This is Part II of my interview with Mark Lempke, author of the new book My Brother’s Keeper: George McGovern and Progressive Christianity. See Part I here. –David
David Swartz: What was your biggest research find as you wrote this book?
Mark Lempke: I think the most historically significant discovery was the degree to which McGovern and antiwar mainline leaders were cross-boarding in 1972, to borrow a term from euchre. One of McGovern’s closest friends, James Armstrong, was the Methodist bishop of the Dakotas at the time. He started a group called Religious Leaders for McGovern and was able to convince some of the most prominent clergy and laity in the country to come out publicly for McGovern at a time when it was far from customary. William Sloane Coffin, Rabbi Abraham Heschel, Georgia Harkness (who taught McGovern in seminary), and Harvey Cox—all of these leading ecumenical voices decided in 1972 that supporting McGovern could be part of their prophetic responsibilities.
There were a number of reasons for this. McGovern was “their kind of guy”: he was a Methodist churchman who at one point represented his denomination at the World Council of Churches. He and organizations like CALCAV and the Fellowship of Reconciliation shared a similar moral revulsion of the Vietnam War. But more than that, mainline and ecumenical leaders usually had the customary privilege of calling on the president and had for decades presumed to speak as America’s public conscience. From the turn of the century through LBJ’s term, mainline leaders could request a meeting with the president, and that request was usually granted. With Richard Nixon, they lost their seat at the table. He ignored them, Spiro Agnew frequently mocked them, and their role was subsumed by the “court evangelicals” who took part in President Nixon’s White House services and prayer breakfasts. In that sense, the mainline support for George McGovern wasn’t at all an act of confidence. To the contrary, it showed the degree to which they were losing influence—an early sign of the mainline’s waning cultural footprint.
D.S.: McGovern died about five years ago. If he were still alive, is he the kind of person you would want to get drinks with?M.L.: I suppose he would be a better drinking buddy than Nixon, but that’s not saying much. Unlike his evangelical father, McGovern did drink, but cautiously so; alcoholism ran heavily in his family, and took the life of his daughter Terry in 1994. George McGovern wasn’t terribly extroverted and was never one of the Senate’s chummy “in-club” or men-about-town like Ted Kennedy or Chris Dodd. He was self-conscious about his moralistic streak, and would sometimes tell a salty joke or swear a bit at a party, if only to convince those around him that he wasn’t prudish. But he loved collecting facts and quotes from his days on the school debate team. If it was pub trivia night, I’d certainly want him on my team.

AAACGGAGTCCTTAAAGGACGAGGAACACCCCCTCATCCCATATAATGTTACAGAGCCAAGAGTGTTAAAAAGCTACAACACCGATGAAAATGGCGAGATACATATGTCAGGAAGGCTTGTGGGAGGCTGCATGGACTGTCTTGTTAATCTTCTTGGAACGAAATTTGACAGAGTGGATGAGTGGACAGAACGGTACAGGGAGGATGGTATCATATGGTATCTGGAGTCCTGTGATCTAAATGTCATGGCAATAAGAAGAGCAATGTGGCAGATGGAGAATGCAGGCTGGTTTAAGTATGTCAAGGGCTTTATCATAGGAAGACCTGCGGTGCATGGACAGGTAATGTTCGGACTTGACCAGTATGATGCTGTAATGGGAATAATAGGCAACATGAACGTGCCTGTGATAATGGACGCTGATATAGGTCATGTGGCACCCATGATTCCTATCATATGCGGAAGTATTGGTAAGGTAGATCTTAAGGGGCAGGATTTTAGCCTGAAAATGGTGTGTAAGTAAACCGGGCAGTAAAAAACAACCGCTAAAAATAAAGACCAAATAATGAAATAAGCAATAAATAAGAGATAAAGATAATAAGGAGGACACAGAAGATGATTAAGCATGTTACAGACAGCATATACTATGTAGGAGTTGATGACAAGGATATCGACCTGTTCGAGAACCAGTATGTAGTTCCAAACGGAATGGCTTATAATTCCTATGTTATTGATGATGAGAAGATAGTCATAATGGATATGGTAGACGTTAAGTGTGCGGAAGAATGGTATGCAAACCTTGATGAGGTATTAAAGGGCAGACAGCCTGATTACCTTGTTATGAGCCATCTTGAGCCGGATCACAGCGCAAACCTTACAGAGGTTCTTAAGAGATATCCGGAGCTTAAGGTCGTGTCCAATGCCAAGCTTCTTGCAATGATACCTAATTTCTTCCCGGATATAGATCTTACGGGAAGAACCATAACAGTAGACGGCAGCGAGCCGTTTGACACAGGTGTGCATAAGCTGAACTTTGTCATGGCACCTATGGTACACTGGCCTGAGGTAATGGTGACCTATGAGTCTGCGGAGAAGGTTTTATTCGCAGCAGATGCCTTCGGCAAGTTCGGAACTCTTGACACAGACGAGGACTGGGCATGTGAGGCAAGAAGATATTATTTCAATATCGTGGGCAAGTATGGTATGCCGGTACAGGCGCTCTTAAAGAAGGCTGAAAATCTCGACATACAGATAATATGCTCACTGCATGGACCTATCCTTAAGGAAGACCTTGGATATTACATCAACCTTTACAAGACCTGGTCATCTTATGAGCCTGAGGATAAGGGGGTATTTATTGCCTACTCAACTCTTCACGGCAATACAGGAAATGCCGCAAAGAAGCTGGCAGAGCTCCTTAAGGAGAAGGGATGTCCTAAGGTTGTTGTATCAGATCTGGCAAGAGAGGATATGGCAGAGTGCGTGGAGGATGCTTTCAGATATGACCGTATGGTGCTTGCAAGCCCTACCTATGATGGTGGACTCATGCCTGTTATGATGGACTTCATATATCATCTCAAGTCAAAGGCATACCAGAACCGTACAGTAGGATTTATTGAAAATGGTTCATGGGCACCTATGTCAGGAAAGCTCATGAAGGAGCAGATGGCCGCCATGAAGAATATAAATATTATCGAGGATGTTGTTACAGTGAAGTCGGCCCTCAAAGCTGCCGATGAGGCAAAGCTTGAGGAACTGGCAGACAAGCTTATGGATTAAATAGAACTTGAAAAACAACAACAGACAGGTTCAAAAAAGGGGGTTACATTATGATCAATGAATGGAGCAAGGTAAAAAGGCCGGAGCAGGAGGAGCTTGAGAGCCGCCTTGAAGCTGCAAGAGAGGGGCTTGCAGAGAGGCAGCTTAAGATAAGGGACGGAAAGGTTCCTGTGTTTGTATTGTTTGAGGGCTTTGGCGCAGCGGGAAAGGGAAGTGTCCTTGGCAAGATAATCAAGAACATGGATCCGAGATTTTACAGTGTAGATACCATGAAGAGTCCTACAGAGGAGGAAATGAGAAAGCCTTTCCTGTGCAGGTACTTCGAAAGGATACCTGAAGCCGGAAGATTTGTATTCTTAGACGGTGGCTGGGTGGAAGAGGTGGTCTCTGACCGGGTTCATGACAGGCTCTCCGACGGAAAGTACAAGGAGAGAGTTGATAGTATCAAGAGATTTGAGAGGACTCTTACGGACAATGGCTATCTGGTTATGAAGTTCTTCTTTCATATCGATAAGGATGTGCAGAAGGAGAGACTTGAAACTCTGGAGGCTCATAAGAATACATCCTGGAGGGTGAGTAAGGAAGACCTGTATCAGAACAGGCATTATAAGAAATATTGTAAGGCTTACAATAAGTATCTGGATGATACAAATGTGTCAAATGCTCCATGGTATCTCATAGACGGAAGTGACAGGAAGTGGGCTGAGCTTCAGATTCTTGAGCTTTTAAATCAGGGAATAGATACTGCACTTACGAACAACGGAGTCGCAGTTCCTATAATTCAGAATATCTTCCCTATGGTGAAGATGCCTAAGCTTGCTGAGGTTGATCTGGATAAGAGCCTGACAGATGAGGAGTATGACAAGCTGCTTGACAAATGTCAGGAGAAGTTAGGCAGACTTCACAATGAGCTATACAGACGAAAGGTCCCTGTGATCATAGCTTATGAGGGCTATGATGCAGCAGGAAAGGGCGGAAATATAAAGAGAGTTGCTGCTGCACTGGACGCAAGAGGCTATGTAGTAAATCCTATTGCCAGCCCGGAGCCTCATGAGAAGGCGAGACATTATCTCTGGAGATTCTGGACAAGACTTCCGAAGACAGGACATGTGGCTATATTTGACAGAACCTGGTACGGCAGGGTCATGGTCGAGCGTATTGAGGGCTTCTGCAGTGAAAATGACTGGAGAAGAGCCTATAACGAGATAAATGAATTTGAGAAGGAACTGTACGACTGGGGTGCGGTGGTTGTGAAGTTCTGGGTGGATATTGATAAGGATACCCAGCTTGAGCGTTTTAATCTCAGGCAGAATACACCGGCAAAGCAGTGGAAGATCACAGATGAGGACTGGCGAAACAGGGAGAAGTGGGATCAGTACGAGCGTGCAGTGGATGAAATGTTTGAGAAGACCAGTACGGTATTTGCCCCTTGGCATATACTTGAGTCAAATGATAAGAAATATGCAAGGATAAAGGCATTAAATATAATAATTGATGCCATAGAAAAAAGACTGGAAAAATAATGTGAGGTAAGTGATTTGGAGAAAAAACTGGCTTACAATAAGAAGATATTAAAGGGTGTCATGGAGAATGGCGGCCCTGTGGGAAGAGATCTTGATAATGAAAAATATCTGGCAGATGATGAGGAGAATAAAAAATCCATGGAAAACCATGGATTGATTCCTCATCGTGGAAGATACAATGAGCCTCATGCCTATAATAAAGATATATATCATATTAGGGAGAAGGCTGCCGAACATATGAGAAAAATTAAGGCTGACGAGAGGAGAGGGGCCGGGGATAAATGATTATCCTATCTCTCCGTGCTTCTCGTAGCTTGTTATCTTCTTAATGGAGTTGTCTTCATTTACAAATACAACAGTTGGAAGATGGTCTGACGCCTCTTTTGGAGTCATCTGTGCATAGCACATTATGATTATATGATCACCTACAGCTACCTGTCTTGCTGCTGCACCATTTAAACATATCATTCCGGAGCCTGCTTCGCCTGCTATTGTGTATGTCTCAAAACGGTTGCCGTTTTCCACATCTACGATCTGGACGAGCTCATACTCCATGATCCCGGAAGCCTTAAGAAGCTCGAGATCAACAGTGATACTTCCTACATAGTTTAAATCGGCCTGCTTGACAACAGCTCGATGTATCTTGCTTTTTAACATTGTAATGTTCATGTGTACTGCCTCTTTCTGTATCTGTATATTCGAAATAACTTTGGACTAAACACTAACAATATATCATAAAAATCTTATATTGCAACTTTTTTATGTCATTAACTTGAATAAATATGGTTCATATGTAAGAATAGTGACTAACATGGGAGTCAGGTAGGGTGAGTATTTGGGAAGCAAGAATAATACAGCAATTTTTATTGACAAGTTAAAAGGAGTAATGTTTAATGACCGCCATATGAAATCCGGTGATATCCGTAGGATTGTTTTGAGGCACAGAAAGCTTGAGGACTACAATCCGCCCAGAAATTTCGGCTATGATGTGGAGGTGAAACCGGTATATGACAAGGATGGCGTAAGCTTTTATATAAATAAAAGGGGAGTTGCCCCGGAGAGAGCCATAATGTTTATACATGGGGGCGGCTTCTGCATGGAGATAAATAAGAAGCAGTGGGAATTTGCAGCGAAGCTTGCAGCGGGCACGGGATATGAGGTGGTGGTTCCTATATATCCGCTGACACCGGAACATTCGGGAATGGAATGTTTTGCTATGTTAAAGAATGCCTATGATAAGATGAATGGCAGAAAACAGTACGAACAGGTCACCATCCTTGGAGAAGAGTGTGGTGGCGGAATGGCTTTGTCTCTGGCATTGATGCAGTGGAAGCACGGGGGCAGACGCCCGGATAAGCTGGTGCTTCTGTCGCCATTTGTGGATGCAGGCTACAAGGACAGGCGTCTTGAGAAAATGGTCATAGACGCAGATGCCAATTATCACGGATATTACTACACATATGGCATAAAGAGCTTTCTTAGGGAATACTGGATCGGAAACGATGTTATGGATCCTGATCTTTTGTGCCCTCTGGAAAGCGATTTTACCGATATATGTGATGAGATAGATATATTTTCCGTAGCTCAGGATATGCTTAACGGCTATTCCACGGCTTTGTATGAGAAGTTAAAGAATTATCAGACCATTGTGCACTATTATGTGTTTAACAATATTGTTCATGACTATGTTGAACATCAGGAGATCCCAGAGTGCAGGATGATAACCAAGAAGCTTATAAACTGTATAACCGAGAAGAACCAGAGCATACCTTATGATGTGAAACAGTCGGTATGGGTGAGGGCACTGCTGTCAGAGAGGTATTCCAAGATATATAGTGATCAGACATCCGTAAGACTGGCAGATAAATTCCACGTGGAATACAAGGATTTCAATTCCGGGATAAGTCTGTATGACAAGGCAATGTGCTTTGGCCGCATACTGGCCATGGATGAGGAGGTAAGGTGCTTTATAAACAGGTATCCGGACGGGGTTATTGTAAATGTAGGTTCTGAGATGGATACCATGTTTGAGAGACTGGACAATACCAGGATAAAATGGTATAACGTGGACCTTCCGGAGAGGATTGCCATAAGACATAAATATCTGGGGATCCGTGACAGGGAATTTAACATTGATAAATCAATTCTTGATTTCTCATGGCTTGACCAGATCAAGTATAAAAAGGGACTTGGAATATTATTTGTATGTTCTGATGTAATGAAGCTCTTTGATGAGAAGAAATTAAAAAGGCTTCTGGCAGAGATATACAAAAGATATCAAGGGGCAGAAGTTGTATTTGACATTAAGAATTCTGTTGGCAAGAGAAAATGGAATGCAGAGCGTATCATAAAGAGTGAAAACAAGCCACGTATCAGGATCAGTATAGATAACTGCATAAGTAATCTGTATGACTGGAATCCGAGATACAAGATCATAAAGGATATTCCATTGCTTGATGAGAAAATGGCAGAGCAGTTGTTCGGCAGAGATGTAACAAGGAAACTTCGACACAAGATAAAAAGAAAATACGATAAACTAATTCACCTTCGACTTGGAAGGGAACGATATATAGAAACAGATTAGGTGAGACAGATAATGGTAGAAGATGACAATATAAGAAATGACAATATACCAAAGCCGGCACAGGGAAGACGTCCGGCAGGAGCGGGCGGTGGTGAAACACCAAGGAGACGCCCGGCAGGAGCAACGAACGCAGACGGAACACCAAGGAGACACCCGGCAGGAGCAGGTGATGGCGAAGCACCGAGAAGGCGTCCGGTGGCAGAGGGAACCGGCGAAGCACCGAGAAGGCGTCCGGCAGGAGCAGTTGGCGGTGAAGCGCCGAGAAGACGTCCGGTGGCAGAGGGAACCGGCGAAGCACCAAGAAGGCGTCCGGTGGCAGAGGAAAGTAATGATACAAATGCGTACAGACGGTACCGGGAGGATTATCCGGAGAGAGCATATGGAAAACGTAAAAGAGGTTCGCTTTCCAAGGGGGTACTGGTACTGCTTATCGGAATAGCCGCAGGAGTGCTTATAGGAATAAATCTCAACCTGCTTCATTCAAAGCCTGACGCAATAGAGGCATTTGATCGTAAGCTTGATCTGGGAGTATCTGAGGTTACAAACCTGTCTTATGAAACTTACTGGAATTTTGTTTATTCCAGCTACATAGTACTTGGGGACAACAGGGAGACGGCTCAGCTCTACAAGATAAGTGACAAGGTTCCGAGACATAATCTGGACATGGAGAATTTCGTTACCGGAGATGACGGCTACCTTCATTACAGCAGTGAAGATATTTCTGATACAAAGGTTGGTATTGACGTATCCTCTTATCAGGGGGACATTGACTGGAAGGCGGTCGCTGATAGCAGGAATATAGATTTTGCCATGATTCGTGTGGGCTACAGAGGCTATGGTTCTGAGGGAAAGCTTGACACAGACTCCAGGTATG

D.S.: What is it like to teach American history in Singapore?
M.L.: Teaching American history outside of the USA is a terrifically rewarding challenge. Unlike most of my stateside students, they haven’t learned much beforehand- U.S. history definitely isn’t part of their grammar school curriculum here. Instead, it’s remarkable how much young people across the world have learned about us through the osmosis of our pop culture. By watching How I Met Your Mother or Modern Family, by listening to Beyoncé records, or singing along with the Hamilton soundtrack, they have a reasonably adept understanding about the issues facing Americans. They know the South is culturally quite different from the Northeast. They are aware on some level that there was a great deal of social upheaval in the 1960s. I try to use these as starting points to engage them; they really are curious about the USA, even though many elements from our public life perplex them. Fortunately, almost everyone in Singapore speaks English, so there isn’t a language barrier between myself and my students.
D.S.: Anything Else?
M.L.: One of the most satisfying discoveries from researching this book has been the realization of how many great people there are studying American religion at this point in time. You and Brantley Gasaway broke new ground with your studies of the Evangelical Left, Kristin Kobes Du Mez is working on some great scholarship Hillary Clinton and her Methodism, Elesha Coffman’s book on The Christian Century, Benji Rolsky’s upcoming work on Norman Lear and the “Spiritual Left” of the 1980s. I could go on and on. This is a great time to be working in this field, and thank you for being a big part of what has made it so vibrant in recent years.